I intended to blog about my philosophy of grading re Prof Hacker but I just couldn't bring myself to do it. Isn't grading painful enough without thinking about it when I don't have to do so? Then another Prof Hacker post about grading (grading contracts that is) made me think again about how I manage grading. My philosophy of teaching is focused on fostering the growth of the writer and so I really do not like to dwell on the product of writing as I see it as a means to an end (the growth and development of the writer) rather than the end in itself. However, the workshop process that has evolved in my classroom is something that I could write about – and in fact have been asked to write about – and so here it is.
I have always set up my writing classes around some version of a writing workshop. For me, a writing workshop classroom means focusing on the writer and the writing rather than the teacher and the lecture. I believe writers learn and grow when they are actively engaged in writing and participate in a feedback loop that supports revision and fosters self-regulation. I believe the timely administration of a mini-lesson is far more effective than a lecture. But this post is about grading or feedback – not teaching. And so, back to my writing workshop. What does it look like? My writing workshop incorporates drafting and revision as well as a feedback loop. It uses reflection and self-regulation as well as working toward a final portfolio or some other final project.
These elements have remained constant but not static as they have evolved over the course of a decade of teaching writing. Back when I taught modes my students wrote five rough drafts and then after receiving feedback revised four essays and then after more feedback completed three final drafts for a portfolio. Today my students collaborate on a number of small projects before drafting papers that go through workshop before submission for a final grade and more feedback then they use those pieces as part of a larger final project (a blog).
My feedback process has also evolved over time. During my first years of teaching I graded even rough drafts but as I was teaching as many as five sections of writing (with a total of 125 students) at a time that was an incredible burden. Plus, I found that it actually interfered with the revision process as some students would take the attitude that the paper was “good enough” and did not always realize that the grade assigned to a rough draft did not translate into the same grade for a final draft. Around the same time I began teaching writing online and so I moved my workshop into a discussion board. Students posted their drafts in the discussion board and received feedback from me as well as their peers. I really loved this model as it allowed me to focus on helping students improve their writing – and not on grading. I also discovered that the transparency of sharing writing and feedback in this way fostered conversations with and among students about writing that would not have occurred under my old workshop model. I also learned that making the entire workshop process visible in this way made these conversations a resource for all students. I became so enamored of the online writing workshop that I began to use it even with my face-to-face classes.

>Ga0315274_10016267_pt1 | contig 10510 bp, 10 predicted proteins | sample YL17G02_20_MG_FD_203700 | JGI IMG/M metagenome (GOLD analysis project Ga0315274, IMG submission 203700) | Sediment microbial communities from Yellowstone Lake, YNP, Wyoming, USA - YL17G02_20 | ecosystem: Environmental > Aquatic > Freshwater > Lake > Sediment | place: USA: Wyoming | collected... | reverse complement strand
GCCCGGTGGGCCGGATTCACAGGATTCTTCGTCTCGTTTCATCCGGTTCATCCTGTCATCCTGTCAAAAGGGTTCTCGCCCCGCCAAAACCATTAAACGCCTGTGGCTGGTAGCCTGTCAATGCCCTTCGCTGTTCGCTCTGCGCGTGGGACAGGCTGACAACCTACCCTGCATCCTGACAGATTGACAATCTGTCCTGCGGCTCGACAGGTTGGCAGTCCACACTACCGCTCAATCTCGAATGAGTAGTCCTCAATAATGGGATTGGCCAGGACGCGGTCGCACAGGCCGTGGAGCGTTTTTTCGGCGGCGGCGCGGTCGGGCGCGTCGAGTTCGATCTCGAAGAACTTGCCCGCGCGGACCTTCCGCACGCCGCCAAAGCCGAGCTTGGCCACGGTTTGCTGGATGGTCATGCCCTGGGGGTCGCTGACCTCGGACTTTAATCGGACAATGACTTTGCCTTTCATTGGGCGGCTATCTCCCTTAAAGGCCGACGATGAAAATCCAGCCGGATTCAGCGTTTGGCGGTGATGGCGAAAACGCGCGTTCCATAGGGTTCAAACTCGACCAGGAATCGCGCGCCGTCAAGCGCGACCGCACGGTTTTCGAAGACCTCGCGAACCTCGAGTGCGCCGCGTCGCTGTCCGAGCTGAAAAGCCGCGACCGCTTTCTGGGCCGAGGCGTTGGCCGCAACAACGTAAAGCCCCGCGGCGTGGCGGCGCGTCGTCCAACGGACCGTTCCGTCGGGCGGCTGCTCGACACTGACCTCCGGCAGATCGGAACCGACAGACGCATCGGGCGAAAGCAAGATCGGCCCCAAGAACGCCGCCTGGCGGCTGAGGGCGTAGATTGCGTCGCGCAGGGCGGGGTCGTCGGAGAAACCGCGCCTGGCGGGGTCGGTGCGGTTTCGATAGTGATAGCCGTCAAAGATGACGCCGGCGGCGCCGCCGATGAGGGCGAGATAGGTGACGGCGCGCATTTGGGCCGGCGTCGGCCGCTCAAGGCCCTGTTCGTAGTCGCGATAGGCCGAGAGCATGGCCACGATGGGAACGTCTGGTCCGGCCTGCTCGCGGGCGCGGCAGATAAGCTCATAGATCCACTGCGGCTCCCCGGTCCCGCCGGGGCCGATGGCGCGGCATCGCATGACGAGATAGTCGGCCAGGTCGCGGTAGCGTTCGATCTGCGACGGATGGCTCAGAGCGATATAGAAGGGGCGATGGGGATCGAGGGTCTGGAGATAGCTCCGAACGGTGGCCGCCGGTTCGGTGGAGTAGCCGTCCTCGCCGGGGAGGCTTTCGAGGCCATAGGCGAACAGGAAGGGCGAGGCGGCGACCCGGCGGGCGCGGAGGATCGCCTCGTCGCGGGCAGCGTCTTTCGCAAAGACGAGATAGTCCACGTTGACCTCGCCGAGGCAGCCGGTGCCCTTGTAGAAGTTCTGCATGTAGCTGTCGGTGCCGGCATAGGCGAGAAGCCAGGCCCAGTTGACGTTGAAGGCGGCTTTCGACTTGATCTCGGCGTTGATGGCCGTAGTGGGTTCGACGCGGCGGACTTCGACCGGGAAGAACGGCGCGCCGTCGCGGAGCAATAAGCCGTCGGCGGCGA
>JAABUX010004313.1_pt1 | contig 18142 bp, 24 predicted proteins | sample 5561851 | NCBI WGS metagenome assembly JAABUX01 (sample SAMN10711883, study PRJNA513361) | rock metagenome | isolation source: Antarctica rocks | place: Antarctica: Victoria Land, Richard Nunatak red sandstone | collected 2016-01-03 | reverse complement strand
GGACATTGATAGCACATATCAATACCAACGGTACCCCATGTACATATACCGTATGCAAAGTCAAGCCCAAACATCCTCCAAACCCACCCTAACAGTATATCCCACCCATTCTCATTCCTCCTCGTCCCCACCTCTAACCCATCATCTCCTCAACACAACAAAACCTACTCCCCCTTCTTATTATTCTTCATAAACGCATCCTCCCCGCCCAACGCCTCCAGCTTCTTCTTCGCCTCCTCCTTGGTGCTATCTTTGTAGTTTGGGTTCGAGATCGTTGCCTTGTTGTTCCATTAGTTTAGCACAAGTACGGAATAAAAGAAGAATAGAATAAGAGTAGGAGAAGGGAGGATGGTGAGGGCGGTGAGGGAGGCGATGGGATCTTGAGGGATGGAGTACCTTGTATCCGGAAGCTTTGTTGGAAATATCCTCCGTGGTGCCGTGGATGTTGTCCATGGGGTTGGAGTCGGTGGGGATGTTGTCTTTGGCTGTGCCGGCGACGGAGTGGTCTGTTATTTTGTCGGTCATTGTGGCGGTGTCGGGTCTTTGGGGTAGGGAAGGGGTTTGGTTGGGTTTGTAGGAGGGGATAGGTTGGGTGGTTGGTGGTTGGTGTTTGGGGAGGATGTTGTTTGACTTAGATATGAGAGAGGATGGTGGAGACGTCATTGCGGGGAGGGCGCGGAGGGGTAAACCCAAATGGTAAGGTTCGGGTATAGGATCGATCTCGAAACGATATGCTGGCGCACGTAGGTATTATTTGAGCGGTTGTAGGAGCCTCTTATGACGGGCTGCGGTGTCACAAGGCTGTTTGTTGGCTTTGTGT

Then I initiated a collaborative grading research project with two of my colleagues that involved the use of rubrics and I soon found that my blissful workshop model could not seamlessly integrate the use of rubrics. It took a semester to work out how to use rubrics in a way that still offered substantive feedback that supported revision. After the research project was over I asked my students about continuing the use of rubrics (secretly hoping I could abandon them) but students overwhelming responded that they liked the rubrics and found them useful when drafting as well as revising. And so rubrics continue to play an important role in my writing workshop as well as of course my grading.
I have always believed that reflection plays an important part in the growth and development of a writer and that belief has been reinforced by my experience as a teacher, a writer, and a researcher. In fact, my most recent research project reinforced this to an extent that surprised me. At various points during my teaching career I have used writing journals as well as portfolio reflections. I have required that students write a “grade note” when submitted papers that explains how their work meets or exceeds the criteria for a particular grade. My current writing workshop asks students to reflect on their process for each writing assignment and then to metawrite at the end of the semester about their growth and development as a writer. In addition, my students are required to Tweet thoughts about writing which may or may not be further developed in their writing reflections and metawriting.
I hope my writing workshop helps my students grow and develop as writers but my research on that is still pending. You know that pesky dissertation has taken a lot of my time.